I've never been to Lake Sainoko to the east of Lake Biwa in summer, nor even been closer to birding anywhere in the Lake Biwa area than just driving by en route to the mountains. But this weekend, after a month being unable to drive anywhere (my birding van gets pressed into tea harvest duty during May), I wanted to check the reedbeds at Sainoko for bitterns. I don't have any bittern species on my Kansai list and this must be the nearest good bet to home. Great Bitterns used to breed not far from the spot, certainly until the mid 80's, and Yellow Bittern must be a real possibility here.
In the event I didn't see any bitterns flying over the reed-tops from either of two good vantage points overlooking large stretches of reedbed but at one of them I did see a Black-browed Reed Warbler. Luckily, out of countless singing Oriental Reeds and a few Zitting Cisticolas this bird was closest. Distinctive as the song is, I wonder whether I might have missed it if it hadn't been so close.
Whether Black-browed is a regular breeder here, I don't know. If so it must be close to the western limit of their breeding range in Japan, though there are isolated pockets further west. Despite being a common, if secretive, migrant on the Japan Sea side of the country I'd still have to class it as a major rarity round Kyoto. One May I had 5-6 singing birds on a small marsh near Ogura but then nothing for maybe 20 years. That I don't visit Lake Biwa in general, and Sainoko in particular, in summer may give me a false impression of their rarity in Kansai but this is my first local sighting since those Ogura birds so many years ago. Then again, as I still manage to see huge numbers of Oriental Reed Warblers throughout the region I don't think not seeing Black-browed is solely down to my site bias. One thing is certain, Black-browed Warbler was bird of the day.
Once up into the hills for late afternoon and evening it was very much a case of heard but not seen. I climbed a trail following a small river into the hills but it was very quiet. Even when the rain stopped it did nothing to lift the gloom and there was no sudden burst of activity. Gaps in the canopy are as infrequent as bird sightings were, so it's never very bright at the best of times, the valley sides are steep, at times shear rock walls and slick with running water where not moss-covered. Blue and White Flycatchers were the only birds not put off by the weather and rain or no rain many were singing from the topmost reach of cedars. Otherwise the only evidence birds even existed was a pair of breeding Brown Dippers on the river, a single brief snatch of song from a European Wren and a querulous male Great Spotted Woodpecker that kept pace with me, stopping whenever I did, until I presume it had escorted me to the border of its territory. On the mammal front I saw one Sika Deer which after bounding off gave its abrupt yelp drawing a response from two or three others in the area. Almost back to the road, somewhere on the valley slope above a Northern Hawk Cuckoo started its manic accelerating song, the beginning of the dusk chorus.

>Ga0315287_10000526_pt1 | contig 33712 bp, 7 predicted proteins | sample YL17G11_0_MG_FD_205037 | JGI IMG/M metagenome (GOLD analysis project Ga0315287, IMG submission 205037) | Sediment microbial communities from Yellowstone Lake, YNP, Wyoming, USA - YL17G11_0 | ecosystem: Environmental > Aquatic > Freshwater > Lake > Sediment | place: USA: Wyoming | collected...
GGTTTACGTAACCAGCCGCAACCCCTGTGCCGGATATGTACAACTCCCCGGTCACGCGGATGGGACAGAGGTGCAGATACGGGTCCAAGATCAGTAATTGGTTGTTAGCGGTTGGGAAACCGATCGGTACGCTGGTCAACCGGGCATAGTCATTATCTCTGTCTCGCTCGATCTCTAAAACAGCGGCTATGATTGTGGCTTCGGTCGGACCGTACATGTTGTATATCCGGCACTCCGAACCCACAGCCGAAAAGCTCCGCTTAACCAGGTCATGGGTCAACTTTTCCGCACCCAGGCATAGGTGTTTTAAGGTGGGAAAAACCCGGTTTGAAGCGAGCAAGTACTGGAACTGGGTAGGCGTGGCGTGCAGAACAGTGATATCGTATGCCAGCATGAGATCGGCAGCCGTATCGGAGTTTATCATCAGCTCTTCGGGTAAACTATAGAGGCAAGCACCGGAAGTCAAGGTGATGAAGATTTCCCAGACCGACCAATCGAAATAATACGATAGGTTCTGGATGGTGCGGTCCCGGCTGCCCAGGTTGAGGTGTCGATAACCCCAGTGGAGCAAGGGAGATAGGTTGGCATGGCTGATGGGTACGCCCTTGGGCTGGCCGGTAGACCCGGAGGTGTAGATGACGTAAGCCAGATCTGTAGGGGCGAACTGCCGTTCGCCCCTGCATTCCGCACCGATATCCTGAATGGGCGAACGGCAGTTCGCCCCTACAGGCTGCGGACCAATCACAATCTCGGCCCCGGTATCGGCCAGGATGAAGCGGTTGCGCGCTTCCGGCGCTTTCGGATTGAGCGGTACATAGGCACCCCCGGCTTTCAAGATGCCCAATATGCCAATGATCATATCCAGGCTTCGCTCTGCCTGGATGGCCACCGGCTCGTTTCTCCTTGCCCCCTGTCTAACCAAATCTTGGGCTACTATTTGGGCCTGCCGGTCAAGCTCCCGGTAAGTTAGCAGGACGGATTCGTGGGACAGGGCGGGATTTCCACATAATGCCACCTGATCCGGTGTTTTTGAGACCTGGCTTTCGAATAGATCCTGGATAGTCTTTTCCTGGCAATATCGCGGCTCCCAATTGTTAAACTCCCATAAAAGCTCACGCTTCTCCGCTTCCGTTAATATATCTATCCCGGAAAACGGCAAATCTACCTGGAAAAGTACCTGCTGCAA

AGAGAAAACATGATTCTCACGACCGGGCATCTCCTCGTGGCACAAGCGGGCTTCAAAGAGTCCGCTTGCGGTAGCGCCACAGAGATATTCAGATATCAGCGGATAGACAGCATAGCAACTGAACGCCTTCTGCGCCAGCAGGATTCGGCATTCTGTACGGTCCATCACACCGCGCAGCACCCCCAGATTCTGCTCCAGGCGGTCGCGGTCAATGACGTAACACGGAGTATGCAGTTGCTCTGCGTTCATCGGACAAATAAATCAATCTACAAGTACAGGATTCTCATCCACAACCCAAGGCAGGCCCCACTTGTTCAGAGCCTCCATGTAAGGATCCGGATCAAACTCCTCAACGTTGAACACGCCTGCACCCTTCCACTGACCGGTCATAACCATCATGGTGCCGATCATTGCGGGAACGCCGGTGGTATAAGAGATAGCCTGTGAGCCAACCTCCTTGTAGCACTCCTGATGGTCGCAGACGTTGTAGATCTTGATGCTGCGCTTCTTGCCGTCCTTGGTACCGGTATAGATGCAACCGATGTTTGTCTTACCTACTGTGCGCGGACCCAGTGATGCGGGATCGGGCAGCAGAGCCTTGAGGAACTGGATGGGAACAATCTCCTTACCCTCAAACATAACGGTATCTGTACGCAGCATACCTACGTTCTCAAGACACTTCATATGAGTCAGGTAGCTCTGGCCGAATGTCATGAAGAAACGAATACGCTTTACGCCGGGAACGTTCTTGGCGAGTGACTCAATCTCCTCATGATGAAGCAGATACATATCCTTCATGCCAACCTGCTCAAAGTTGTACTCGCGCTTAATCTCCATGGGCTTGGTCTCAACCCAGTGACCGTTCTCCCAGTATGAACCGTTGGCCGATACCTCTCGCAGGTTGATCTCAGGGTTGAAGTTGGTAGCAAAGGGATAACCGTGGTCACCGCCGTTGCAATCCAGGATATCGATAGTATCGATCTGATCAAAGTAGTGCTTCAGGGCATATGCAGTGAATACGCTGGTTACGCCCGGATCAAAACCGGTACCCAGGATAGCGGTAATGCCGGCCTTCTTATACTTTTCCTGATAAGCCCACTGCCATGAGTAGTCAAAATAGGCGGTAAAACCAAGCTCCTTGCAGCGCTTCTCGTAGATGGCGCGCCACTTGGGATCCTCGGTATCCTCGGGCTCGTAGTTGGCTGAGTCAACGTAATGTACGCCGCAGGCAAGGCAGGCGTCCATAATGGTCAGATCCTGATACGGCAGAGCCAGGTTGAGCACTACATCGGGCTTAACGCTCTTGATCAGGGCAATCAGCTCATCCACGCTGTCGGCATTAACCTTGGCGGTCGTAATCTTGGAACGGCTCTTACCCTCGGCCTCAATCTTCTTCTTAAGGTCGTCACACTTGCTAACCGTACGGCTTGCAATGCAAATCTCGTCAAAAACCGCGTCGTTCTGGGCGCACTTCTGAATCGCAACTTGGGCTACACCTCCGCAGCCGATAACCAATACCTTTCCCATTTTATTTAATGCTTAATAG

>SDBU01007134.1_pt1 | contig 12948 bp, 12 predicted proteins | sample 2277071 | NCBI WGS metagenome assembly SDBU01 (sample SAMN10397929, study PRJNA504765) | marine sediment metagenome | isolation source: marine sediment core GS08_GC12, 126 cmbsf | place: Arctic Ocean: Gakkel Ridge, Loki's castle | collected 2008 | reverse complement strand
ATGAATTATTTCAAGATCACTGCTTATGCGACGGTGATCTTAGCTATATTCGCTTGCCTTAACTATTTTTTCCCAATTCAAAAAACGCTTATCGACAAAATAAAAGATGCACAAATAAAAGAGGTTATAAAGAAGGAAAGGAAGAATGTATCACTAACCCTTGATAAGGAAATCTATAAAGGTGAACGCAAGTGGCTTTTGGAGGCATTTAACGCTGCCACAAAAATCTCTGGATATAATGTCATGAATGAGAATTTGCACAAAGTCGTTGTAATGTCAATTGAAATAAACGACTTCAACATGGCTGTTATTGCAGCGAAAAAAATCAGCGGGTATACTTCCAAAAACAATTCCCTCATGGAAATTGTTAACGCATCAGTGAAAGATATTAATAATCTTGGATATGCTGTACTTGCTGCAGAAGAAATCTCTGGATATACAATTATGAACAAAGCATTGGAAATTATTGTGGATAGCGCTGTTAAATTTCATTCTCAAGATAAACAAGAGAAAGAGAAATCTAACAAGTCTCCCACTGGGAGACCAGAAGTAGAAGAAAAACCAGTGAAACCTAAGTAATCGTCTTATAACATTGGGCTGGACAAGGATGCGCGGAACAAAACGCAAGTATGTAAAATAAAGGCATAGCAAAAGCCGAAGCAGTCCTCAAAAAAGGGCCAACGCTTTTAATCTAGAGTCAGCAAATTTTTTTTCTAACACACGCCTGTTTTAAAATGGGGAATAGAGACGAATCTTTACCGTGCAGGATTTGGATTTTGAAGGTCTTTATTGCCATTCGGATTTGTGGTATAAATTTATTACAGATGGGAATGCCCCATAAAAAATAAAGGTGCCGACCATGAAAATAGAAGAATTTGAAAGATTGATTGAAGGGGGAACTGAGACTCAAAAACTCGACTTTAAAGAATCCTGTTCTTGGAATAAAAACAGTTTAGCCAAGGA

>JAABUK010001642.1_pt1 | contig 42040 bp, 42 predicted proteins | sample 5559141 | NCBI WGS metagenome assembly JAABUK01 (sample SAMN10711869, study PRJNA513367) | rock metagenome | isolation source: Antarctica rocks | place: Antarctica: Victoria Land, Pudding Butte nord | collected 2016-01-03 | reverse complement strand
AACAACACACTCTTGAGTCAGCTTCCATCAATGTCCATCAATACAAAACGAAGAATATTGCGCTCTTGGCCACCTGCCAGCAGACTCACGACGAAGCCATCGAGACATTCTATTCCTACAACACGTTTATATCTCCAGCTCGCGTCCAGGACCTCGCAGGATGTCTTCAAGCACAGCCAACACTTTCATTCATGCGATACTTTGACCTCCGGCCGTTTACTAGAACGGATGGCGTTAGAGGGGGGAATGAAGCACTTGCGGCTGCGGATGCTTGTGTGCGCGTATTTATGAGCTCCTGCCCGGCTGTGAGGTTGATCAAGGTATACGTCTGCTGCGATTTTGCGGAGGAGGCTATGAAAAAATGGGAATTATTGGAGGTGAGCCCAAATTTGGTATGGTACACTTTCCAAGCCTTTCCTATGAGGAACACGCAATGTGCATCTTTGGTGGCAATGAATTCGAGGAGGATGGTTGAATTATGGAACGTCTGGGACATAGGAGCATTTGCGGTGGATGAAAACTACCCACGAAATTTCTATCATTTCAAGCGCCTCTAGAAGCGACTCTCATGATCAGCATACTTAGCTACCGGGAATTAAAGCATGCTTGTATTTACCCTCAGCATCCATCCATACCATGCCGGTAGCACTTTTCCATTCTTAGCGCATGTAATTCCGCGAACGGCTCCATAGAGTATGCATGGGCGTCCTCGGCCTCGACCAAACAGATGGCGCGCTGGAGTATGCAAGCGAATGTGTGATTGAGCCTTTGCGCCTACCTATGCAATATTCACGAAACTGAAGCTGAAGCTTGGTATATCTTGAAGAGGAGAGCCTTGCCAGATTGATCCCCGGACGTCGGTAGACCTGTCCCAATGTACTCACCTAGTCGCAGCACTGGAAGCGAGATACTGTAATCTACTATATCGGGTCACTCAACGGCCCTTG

In lieu of anything moving, a flowering ficus species in the only stretch of the track with a break in the canopy.
Again in the open area, this very low flowering tree was briefly common. It looks very identifiable but I haven't checked yet.
Once back to the road I drove up the steep and twisting, single-track road stopping where possible to listen across the valleys. Wisps at first, then clinging clumps of low cloud were following me up the slope and no more than listening was possible really. A Lesser Cuckoo started singing higher on a neighbouring hill and the same Hawk Cuckoo, now below me, was still in a frenzy. And one of my favourites, a White-vented Green Pigeon, joined in making this a real concert of eccentrics.
As always I stopped on the ridge. The jostling hills which had squeezed valleys into tight steep-sided networks to the west gives way to huge open space. On this eastern face the hill can sweep down unhindered to a level valley floor way below and on this seemingly unhurried side of the ridge each neighbouring hill in turn has more room to plant its feet. The valleys are broader-bottomed here, no longer zigzaging recklessly towards a sumit. There's enough room to meander a little if the rivers had a mind to and villages follow these ribbons of cultivatable land into the mountains. The ridge is a great place to stop and wait for something to happen.
Close by another Lesser Cuckoo and also a second Hawk Cuckoo started singing. As the light began to fade a couple of Japanese Thrushes suddenly burst into song too. There was an Oriental Cuckoo silhouetted against the last light in the tree to my left - I saw something at last - and six or seven more, near or far, could be heard across openness. Getting darker the Grey Nightjars began their rapid chucking, one passed just overhead, and a Ural Owl threw in a few irregular base phrases to go with the nightjar beat.
No Copper Pheasant, no Japanese Night Heron nor even any Japanese Scops Owls but it was really good to get out of the city.